Ready to whittle down your debt until it’s non-existent? What’s the best method for your situation? Is there one that you and your partner can both agree on?
There are several tactics you can use to get your debt into a manageable state, with one of the more popular ones called Debt Snowflaking. Here’s how it breaks down.
How the Debt Snowflaking Method Works
The Snowflake method is a twist on the Debt Snowball strategy, which we discussed in detail in a previous article. In addition to tallying up your debt totals and putting them in order from the lowest balance to the highest, you then start making micro-sized debt payments to accelerate your debt payoff.
Instead of using a larger amounts of money to pay off your debt (aka a snowball) you use smaller payments (or snowflakes) made more frequently. Here’s how: Anytime you receive extra money, from a weekend job, sale on Craigslist, or other income-generating idea, you immediately make an extra payment towards the loan.
This idea has both financial and psychological benefits as it speeds up your debt payoff momentum and helps boost your confidence with small and frequent wins.
These small snowflakes of progress. also decreases your overall interest rate on your debts. It’s all about the idea of small steps that can lead to great leaps forward and help you gain financial freedom, until you’re completely debt free.
Basic Steps of Debt Snowflaking
Once you’ve established your game plan and chosen the right strategy for paying off your debts, here are the steps to take:
- List the totals of your debts from the lowest amount to the highest
- Find ways to earn extra funds (one blogger uses the gigs for goals mindset)
- Put all found money, extra income, side jobs and leftover money towards your debts
- Make sure you’re covering at least the minimum payments each month
- Continue throwing additional snowflake funds to your accounts until you’re debt free
You can use this strategy in addition to the Debt Snowball method (or even the Debt Stacking method), or it can be used on it’s own. Just be sure you’re covering at least the minimum amount due every month.
Sometimes it’s easier on your budget if you make four-$25 payments instead of one-$100 lump sum payment. It’s the same amount in the end, but it makes it simpler to handle in the long run. Plus, you won’t run into debt payoff fatigue nearly as quickly.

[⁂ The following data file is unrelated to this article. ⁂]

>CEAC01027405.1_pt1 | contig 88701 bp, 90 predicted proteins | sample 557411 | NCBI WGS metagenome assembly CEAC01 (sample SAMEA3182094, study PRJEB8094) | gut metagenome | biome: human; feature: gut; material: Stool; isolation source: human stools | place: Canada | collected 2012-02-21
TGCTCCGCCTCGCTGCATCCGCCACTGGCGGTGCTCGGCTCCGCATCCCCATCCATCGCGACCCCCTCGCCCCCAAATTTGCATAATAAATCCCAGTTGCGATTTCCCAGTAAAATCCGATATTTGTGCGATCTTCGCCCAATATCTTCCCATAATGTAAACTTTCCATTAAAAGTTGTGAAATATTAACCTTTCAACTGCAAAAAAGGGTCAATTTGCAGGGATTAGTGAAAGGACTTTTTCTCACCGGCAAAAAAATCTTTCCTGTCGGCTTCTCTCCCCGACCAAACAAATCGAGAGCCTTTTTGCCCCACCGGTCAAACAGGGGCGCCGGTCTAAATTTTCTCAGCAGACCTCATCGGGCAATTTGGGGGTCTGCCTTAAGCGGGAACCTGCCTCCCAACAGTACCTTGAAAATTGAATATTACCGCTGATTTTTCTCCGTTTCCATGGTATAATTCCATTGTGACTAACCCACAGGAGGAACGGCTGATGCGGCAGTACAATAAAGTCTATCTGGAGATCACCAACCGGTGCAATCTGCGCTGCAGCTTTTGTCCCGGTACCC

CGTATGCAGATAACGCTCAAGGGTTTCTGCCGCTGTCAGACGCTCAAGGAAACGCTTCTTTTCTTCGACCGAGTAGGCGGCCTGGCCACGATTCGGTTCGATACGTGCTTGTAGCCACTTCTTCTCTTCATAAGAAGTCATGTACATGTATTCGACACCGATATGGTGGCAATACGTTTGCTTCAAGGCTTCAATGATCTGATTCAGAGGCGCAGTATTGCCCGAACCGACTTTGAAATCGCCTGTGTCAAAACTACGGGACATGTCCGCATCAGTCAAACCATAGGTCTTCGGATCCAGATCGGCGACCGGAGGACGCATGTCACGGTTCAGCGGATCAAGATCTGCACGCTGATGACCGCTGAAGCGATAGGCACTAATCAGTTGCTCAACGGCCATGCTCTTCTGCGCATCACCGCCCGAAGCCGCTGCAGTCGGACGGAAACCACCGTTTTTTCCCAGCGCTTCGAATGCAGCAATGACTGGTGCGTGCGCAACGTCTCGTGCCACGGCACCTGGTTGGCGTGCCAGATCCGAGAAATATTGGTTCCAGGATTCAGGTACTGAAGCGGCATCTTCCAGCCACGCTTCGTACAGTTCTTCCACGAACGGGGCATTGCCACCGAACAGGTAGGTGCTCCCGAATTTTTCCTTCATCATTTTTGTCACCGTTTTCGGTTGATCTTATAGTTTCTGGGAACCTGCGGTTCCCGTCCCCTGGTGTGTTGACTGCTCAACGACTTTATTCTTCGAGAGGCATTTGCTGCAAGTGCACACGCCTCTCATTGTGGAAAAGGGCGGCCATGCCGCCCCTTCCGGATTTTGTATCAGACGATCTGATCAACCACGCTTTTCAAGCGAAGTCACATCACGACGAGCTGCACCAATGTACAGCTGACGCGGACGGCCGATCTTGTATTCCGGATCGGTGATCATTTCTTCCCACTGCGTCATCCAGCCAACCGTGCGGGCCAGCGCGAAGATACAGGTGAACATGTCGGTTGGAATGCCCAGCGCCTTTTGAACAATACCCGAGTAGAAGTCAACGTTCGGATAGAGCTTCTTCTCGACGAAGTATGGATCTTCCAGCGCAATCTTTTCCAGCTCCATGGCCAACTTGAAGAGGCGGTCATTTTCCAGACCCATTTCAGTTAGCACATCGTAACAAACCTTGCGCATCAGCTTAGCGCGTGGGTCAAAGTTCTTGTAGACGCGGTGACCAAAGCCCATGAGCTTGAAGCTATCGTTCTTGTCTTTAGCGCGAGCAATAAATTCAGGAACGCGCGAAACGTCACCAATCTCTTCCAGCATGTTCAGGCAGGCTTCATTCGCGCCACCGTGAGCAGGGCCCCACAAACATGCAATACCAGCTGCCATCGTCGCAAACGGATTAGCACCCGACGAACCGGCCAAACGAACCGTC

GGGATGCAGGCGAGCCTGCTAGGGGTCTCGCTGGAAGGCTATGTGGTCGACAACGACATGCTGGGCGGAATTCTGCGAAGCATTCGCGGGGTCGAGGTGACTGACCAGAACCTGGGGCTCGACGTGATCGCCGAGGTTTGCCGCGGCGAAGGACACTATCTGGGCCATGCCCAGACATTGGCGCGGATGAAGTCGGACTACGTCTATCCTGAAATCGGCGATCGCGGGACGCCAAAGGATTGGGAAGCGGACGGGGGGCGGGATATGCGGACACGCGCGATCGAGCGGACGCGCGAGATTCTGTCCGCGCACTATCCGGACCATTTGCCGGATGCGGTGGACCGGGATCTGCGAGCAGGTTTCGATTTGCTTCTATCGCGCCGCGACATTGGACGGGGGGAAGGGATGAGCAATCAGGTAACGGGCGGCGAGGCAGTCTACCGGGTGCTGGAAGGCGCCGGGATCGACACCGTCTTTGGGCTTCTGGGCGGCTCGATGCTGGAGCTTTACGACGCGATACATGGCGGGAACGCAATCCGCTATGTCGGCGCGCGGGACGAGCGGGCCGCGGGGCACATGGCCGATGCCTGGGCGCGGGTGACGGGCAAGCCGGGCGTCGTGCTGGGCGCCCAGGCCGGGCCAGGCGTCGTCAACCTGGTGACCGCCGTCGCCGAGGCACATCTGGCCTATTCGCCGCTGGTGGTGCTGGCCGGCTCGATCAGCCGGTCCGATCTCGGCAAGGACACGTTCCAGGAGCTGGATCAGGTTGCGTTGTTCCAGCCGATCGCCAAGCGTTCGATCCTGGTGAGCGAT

It’s also a nice strategy to use when you want to avoid “snowball fights” with your significant other. As mentioned, a snowflake is less noticeable than a larger snowball — especially when the payment amounts become much larger towards the end of your debt payoff process.
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What You Should Know About This Method
Like with any debt repayment plan, there are few important things to note about Debt Snowflaking before applying them to your financial situation.
Check with your lender for payment limitations. Some lenders have a cap on the amount of payments you can make towards a loan in any given month. Make sure you don’t get penalized if you make extra payments on your debts. You should also request that all your extra payments be directly applied to the principal balance — otherwise you won’t be saving as much on interest payments.
Sign up for online payments or online banking. Since this debt payment method creates a lot of extra transactions (for extra money coming in and then going out towards a loan account) it’s a good idea to sign up for online banking. At any given time you can initiate a payment on the account and have it processed for free. Not all payment agents will let you do this, so take advantage of online access when possible.
Don’t mistake small steps for small progress. Smaller steps are a lot less overwhelming than taking giant leaps, but don’t underestimate the power it can produce. You might not think this method will make much of a difference, but it’s very similar to having small holes in your financial bucket. Before you know it all your debts are gone and you can finally be free from debt.
Would you consider the Debt Snowflake method to pay off your debts? Why or why not?
Image Credit: LadyDragonflyCC